Attempted Merger Josh Goodman, in his article Attempted Merger, discusses how a lot of the s in the U. S. are asking their localities to merge together, so that there are fewer localities. The states are taking this step in order to lower the expenditure to the state for running so many localities – these separate localities (which include school districts and townships) require separate staff to be hired and separate offices to be maintained.
Goodman describes the case of Maine, a U. S. State, where there are 290 school districts and/or administrative units, even though with the passage of time the number of the K-12 students has dropped 20 percent. The Governor of Maine wants to reduce the number of “school administrative units to 80 or fewer” (Goodman). The Governor, and people who favor the merger of localities, point out that bigger localities or districts would result in saving tax payers a lot of money, as they would not be required to pay for the maintenance of separate official workers and premises for their small districts. Moreover, the money saved can be spent on much needed improvements – such as computer labs for schools.
Local officials are not in favor of such a change. When the Governor of New Jersey decided to force the merger between his State’s towns by proposing to cut aids to them based on their population, “[d]ozens of mayors railed against the plan in rallies around the state” (Goodman). This has been a set pattern everywhere, whenever a Governor tries to implement a consolidation of his State’s localities, the municipal officials react negatively, and ultimately the Governor has to back down due to the opposition.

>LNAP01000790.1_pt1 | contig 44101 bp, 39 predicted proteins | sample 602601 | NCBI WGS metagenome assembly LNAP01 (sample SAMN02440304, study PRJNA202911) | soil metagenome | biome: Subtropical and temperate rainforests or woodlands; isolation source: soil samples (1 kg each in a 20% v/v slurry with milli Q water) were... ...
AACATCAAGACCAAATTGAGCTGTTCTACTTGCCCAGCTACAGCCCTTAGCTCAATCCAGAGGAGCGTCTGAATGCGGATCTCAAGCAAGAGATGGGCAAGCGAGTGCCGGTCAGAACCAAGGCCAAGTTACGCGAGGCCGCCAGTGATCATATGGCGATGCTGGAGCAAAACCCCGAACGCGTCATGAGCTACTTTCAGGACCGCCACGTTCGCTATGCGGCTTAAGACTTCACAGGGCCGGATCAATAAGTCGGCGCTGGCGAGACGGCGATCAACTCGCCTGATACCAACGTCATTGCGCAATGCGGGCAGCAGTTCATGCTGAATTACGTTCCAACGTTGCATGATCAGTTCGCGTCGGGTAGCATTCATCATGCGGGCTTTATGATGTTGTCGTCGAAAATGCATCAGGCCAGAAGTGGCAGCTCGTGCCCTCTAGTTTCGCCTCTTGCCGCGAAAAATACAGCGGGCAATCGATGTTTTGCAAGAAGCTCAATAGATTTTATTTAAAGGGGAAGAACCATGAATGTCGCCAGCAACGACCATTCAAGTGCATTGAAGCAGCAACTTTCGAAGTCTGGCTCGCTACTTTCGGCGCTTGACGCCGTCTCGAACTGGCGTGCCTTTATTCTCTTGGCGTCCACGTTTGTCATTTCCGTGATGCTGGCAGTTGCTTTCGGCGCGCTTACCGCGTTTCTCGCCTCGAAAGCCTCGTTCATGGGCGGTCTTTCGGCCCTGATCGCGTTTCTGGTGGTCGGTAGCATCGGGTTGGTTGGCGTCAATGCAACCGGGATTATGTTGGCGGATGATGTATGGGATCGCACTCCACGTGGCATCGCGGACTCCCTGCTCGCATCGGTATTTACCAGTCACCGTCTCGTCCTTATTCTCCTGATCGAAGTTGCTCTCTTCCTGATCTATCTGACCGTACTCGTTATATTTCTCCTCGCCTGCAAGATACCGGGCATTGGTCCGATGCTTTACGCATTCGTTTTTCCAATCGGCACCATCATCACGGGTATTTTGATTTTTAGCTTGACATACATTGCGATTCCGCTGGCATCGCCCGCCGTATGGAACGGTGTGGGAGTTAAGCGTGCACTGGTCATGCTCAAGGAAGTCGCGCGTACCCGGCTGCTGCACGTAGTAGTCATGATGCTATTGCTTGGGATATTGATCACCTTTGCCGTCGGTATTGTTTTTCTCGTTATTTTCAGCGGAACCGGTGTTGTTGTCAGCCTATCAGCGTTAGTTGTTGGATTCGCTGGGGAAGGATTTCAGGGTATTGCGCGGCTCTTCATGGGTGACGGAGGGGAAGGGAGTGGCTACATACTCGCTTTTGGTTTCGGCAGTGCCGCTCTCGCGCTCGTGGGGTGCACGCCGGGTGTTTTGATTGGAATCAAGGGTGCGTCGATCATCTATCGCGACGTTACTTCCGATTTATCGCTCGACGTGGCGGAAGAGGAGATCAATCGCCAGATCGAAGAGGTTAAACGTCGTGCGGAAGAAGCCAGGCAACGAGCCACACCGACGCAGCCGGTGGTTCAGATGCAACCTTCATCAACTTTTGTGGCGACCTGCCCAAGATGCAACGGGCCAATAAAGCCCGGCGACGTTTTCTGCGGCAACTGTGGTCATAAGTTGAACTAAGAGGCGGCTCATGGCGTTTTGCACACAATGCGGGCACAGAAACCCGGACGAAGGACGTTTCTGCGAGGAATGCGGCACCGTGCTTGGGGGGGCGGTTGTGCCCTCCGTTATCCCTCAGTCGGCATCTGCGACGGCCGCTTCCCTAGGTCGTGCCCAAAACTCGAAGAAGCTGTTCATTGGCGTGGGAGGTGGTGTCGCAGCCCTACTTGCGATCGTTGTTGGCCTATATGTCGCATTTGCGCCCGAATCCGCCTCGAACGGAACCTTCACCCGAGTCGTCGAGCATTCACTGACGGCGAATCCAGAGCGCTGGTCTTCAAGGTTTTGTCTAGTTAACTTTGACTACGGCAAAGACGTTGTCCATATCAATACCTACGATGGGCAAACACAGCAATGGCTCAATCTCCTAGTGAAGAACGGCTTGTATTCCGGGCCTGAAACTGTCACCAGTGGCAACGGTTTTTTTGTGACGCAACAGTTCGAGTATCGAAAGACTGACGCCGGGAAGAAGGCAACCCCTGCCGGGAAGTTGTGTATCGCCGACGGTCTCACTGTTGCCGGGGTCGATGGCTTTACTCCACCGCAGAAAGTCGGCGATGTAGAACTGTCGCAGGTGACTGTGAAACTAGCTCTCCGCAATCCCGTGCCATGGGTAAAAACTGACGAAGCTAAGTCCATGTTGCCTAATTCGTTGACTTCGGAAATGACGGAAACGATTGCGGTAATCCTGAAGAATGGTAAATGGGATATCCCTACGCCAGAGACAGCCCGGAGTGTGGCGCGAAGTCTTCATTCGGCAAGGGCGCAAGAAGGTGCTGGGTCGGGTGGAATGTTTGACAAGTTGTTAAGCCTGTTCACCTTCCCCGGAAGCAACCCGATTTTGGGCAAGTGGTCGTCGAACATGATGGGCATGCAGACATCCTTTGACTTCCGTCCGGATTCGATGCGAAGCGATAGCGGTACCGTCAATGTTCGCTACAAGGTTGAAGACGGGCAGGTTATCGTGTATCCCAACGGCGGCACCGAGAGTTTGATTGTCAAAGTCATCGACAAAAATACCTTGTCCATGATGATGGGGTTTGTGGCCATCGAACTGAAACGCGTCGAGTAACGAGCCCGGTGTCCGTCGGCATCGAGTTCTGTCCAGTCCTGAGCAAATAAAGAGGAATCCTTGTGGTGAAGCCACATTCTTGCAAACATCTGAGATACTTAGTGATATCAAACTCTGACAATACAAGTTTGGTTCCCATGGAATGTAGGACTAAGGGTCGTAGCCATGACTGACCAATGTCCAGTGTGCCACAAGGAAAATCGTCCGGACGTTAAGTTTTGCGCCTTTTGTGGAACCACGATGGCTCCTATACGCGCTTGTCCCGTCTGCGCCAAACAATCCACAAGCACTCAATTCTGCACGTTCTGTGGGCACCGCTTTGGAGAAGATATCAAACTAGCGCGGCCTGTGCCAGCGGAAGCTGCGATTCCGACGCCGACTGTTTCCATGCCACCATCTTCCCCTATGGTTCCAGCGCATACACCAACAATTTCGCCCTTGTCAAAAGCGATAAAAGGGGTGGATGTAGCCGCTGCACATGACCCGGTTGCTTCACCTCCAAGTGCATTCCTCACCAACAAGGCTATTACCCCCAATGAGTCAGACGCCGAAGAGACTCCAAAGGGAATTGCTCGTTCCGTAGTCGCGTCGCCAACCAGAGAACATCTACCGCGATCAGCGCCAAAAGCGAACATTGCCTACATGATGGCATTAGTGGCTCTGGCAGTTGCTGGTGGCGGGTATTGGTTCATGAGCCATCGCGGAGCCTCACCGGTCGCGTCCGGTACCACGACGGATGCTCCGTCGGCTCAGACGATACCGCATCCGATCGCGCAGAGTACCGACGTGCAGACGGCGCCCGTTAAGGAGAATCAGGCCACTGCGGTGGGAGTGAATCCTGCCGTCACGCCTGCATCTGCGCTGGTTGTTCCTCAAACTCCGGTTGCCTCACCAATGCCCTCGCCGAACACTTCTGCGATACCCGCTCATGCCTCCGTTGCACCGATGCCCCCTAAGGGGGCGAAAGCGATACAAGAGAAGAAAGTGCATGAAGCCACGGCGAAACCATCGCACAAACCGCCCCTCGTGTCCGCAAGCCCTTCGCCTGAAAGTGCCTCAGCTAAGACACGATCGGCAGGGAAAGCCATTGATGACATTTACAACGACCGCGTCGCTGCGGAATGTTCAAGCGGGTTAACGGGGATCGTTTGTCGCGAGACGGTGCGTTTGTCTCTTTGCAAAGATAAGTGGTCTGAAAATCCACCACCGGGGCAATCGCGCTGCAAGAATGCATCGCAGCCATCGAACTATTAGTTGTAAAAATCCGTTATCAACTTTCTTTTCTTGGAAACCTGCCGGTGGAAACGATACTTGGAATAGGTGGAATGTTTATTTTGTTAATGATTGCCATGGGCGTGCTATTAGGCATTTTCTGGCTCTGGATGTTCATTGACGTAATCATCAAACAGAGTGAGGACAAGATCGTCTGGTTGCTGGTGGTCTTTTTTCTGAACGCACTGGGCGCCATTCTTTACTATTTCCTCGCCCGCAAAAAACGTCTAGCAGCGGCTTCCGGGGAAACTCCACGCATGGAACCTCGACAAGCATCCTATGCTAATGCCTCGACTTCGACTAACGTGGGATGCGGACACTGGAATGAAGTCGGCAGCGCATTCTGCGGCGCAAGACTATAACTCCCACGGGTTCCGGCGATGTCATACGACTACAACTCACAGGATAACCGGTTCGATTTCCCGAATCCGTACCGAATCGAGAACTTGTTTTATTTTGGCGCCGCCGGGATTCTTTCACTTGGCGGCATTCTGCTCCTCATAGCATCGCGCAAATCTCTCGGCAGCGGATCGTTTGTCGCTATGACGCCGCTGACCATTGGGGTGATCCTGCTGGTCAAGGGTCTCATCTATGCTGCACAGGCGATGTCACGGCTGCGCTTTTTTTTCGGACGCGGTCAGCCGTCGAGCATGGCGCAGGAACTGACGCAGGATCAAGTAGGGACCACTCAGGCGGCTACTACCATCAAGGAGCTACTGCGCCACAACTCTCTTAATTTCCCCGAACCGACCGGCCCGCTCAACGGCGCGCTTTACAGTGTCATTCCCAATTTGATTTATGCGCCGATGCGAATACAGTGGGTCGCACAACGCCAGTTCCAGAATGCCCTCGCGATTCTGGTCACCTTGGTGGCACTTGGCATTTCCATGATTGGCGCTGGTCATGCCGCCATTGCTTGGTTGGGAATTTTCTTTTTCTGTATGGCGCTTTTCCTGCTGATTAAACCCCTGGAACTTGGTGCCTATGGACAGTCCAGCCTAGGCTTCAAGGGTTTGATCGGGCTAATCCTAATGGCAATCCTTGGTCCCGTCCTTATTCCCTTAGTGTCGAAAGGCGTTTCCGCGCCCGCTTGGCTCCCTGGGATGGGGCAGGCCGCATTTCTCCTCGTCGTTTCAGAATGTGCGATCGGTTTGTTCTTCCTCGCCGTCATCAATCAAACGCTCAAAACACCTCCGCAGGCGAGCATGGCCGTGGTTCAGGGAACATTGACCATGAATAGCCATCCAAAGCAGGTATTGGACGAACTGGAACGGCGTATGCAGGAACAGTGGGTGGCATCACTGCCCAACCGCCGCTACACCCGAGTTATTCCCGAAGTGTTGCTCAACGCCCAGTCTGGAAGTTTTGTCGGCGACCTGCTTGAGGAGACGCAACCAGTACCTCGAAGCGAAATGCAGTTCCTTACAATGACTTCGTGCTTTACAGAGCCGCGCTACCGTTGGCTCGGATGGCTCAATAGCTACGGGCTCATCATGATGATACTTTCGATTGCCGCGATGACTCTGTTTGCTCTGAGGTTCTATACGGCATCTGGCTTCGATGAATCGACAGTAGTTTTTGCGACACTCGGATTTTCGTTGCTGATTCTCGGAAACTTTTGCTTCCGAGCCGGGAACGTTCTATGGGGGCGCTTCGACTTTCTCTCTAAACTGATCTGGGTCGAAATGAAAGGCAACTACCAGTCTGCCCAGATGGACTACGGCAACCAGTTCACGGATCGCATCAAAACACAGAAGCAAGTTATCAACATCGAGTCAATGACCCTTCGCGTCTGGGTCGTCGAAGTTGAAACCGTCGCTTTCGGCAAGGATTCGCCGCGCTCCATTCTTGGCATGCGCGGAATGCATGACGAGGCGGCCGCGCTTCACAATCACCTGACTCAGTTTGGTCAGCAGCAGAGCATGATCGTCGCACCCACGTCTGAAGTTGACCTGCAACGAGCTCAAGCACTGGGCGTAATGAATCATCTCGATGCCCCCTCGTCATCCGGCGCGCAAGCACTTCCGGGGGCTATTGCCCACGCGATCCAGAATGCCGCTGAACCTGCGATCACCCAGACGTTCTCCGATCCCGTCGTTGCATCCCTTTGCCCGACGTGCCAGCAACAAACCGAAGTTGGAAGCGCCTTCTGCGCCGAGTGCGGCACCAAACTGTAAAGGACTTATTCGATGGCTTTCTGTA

According to the local officials, and some residents as well, this move by the State equals breaking a tradition in some respects and the State interfering in local politics in others. The state officials, however, deny this. according to one such official, Joseph Daria, “The provision of municipal services… have to do with how you can help people” (Goodman), therefore, tradition and politics should have nothing to do with them. Additionally, as Goodman points out, there is no evidence to prove that these mergers will actually result in cost saving. that is a possibility, but not a certainty.
I feel there is a lot of need for more research on this topic before a conclusion can be made about the effectiveness of locality mergers. There has always been a tradition of “local” democracy in the United States, and the locals have always been suspicious of outside control and interference. Therefore, the negative response of the local officials, and the locals, is foreseeable. They see this consolidation as a danger to their local autonomy. the states should not be interfering with local bodies, just like the States feel the Federal Government should not interfere with their workings. The merger of the localities is, in effect, a question of local autonomy as well, that is why people feel so strongly about it, and that is why, I believe, it should be approached with care and after much research.